Monday, November 09, 2009

Liberal Socialist Party declares candidate

09/11/09--CHICAGO--As campaigning for the Prime Ministerial election 2009 continues from the Liberal Party, a challenger has appeared in the Liberal Socialist Party headed by the newly immigrated Shawnteal Peery. The new party says it wishes to focus on furthering a socialist economic policy while pursuing a libertarian social stance. While the new party has sought to differentiate itself from Lloyd-Davies Liberal Party, its policies are in keeping with the mainstream status-quo politics of Kemetia.

When questioned by the Tribune about any concerns regarding the veracity of the election results, Peery seemed free of worry. 'The elections will be as fair as humanly possible' she stated, adding that His Sovereign Majesty's temporary online election solution to vote rigging was 'a wise one'. She is said to be honoured that her candidacy has been accepted, and will be working closely with current government officials regardless of the election results.

If elected, Ms. Peery will be the first female and black Kemetian to hold the post. 'I am delighted that I have been given the opportunity to make history in this way and hope that even if I do not win, that [my actions will] pave the way for more female government officials in Kemetia and encourage more women to strive for high government positions.' Historically, Kemetia has always had a very high number of female officials, with up to six women holding cabinet level positions at one time. If Peery does win this election, a glass ceiling will certainly have been shattered, opening the Prime Ministry to women as well as minorities.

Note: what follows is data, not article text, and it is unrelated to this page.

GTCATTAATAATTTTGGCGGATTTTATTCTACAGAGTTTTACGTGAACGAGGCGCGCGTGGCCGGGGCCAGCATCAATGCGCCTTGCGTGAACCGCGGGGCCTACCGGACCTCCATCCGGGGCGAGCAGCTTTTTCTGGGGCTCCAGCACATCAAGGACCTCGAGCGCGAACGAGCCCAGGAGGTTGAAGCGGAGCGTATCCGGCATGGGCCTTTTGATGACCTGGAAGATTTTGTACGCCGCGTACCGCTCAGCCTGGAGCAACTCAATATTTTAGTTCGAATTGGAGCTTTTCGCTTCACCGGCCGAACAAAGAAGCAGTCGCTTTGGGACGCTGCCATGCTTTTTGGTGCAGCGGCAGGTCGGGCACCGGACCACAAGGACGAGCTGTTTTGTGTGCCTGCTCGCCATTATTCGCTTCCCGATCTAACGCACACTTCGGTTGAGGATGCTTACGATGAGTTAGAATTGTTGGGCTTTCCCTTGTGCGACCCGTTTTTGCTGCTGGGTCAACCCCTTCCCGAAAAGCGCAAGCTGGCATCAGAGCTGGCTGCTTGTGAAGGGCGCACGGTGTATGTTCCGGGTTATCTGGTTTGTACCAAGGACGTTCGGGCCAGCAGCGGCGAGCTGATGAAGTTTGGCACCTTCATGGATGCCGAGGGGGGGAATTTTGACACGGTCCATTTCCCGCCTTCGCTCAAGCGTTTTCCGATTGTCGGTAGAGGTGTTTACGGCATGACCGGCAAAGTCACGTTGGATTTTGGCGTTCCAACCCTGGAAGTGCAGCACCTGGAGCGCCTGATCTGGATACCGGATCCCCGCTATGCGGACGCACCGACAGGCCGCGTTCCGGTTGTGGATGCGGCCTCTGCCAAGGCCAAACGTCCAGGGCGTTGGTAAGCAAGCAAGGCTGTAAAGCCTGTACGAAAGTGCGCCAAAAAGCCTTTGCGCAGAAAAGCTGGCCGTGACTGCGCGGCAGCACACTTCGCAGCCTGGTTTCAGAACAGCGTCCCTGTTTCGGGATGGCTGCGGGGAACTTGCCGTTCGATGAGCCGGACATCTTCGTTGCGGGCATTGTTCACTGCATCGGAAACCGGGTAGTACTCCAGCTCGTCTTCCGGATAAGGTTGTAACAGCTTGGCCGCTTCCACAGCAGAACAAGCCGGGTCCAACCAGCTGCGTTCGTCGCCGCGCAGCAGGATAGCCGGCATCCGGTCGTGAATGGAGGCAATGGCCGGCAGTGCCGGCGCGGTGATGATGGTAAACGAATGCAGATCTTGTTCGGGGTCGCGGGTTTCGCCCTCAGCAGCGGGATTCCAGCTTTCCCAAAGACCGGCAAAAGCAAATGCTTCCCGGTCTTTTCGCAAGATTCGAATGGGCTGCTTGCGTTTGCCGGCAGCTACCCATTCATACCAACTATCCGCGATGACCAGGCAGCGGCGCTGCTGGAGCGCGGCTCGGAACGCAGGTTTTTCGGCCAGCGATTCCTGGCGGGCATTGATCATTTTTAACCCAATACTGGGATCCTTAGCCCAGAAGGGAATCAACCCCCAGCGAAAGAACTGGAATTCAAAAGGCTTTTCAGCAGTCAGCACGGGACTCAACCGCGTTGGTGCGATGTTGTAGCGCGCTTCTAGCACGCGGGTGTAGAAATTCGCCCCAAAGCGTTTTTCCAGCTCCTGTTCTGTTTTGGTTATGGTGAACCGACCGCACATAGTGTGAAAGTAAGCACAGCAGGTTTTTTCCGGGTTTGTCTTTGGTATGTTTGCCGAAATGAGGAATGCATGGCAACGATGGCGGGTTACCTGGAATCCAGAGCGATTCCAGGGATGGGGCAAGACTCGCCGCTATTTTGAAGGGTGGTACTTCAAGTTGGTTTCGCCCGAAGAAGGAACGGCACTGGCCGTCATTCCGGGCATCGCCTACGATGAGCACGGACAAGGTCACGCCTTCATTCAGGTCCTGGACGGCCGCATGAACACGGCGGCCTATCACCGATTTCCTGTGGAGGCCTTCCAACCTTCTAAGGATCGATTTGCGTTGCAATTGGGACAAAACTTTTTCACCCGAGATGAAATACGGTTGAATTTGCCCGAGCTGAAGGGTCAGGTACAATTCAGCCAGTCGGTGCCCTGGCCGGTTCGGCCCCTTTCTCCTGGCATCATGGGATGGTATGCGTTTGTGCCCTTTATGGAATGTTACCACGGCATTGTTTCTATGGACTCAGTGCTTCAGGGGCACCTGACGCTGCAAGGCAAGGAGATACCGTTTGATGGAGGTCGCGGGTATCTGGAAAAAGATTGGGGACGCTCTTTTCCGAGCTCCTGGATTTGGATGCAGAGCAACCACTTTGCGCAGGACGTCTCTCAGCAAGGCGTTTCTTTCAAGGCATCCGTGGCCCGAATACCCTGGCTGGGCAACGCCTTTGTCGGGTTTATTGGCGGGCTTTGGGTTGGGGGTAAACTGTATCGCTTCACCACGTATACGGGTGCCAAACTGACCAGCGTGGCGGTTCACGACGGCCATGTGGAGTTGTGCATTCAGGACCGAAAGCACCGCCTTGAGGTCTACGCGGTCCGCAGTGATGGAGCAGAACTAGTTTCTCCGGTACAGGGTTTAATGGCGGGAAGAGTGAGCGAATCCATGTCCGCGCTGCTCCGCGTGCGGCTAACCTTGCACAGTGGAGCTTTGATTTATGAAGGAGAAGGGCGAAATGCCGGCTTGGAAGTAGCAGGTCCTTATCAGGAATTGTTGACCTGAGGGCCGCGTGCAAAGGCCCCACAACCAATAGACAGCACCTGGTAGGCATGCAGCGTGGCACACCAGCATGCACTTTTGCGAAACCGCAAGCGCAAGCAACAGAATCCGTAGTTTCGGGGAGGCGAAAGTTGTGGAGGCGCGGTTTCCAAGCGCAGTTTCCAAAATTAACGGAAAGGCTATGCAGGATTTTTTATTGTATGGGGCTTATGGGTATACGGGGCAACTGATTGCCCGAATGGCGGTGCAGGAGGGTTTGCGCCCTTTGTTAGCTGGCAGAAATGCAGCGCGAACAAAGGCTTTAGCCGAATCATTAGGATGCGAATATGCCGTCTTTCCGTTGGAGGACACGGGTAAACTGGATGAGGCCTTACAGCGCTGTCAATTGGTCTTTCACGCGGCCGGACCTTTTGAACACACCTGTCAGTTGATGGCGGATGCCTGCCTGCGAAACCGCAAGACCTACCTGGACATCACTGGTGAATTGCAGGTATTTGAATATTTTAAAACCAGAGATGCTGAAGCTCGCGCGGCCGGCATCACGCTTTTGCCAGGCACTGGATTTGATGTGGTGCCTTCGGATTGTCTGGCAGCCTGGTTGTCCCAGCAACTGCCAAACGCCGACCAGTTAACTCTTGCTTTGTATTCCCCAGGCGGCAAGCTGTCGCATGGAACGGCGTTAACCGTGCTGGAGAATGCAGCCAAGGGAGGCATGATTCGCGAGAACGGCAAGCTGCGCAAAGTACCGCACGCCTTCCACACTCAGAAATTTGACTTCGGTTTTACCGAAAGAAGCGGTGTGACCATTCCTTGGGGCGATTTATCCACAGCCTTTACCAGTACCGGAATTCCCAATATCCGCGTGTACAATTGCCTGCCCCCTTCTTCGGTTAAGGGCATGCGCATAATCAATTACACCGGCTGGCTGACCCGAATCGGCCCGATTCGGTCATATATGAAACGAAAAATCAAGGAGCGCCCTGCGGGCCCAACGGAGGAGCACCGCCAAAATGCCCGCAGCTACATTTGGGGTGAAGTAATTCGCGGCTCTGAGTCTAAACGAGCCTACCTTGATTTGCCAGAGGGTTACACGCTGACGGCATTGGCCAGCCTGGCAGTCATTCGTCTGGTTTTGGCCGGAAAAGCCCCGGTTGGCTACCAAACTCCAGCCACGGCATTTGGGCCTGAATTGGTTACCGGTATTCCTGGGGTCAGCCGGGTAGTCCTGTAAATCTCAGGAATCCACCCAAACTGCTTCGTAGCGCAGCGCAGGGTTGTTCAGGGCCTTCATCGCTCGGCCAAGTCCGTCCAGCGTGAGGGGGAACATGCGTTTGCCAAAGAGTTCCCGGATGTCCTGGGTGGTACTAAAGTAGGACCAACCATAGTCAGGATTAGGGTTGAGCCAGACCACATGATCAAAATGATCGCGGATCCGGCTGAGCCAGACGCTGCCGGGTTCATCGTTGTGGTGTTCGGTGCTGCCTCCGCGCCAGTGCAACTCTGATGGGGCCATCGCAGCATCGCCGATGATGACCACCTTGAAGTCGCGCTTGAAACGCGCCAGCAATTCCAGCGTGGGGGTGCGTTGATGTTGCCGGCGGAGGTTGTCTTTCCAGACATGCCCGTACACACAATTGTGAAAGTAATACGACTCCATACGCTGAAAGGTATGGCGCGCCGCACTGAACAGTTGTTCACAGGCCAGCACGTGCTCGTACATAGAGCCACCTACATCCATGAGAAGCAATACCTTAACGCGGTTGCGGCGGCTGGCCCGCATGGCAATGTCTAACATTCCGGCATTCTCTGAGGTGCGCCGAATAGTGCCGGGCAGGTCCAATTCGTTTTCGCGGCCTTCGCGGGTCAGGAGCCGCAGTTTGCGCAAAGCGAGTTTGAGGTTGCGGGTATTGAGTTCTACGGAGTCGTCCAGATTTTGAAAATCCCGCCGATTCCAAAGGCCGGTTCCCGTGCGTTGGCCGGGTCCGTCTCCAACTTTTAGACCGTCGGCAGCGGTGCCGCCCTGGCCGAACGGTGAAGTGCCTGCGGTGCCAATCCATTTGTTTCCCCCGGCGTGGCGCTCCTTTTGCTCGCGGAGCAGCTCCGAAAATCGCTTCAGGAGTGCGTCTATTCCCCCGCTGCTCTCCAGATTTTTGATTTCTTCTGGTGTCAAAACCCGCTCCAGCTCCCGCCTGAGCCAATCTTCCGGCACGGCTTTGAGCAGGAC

One of the key issues of the upcoming election is electoral reform, and His Sovereign Majesty has commented that this is an 'election about elections.' With the Lloyd-Davies plan for an electoral college already on the table, the Liberal Socialists have yet to fully outline a rebuttal, but Ms. Peery has commented that she believes 'any measures that could be taken to make sure that every vote counts are necessary.' However, this seems a vague statement, and it is unclear as to how implementation would go ahead.

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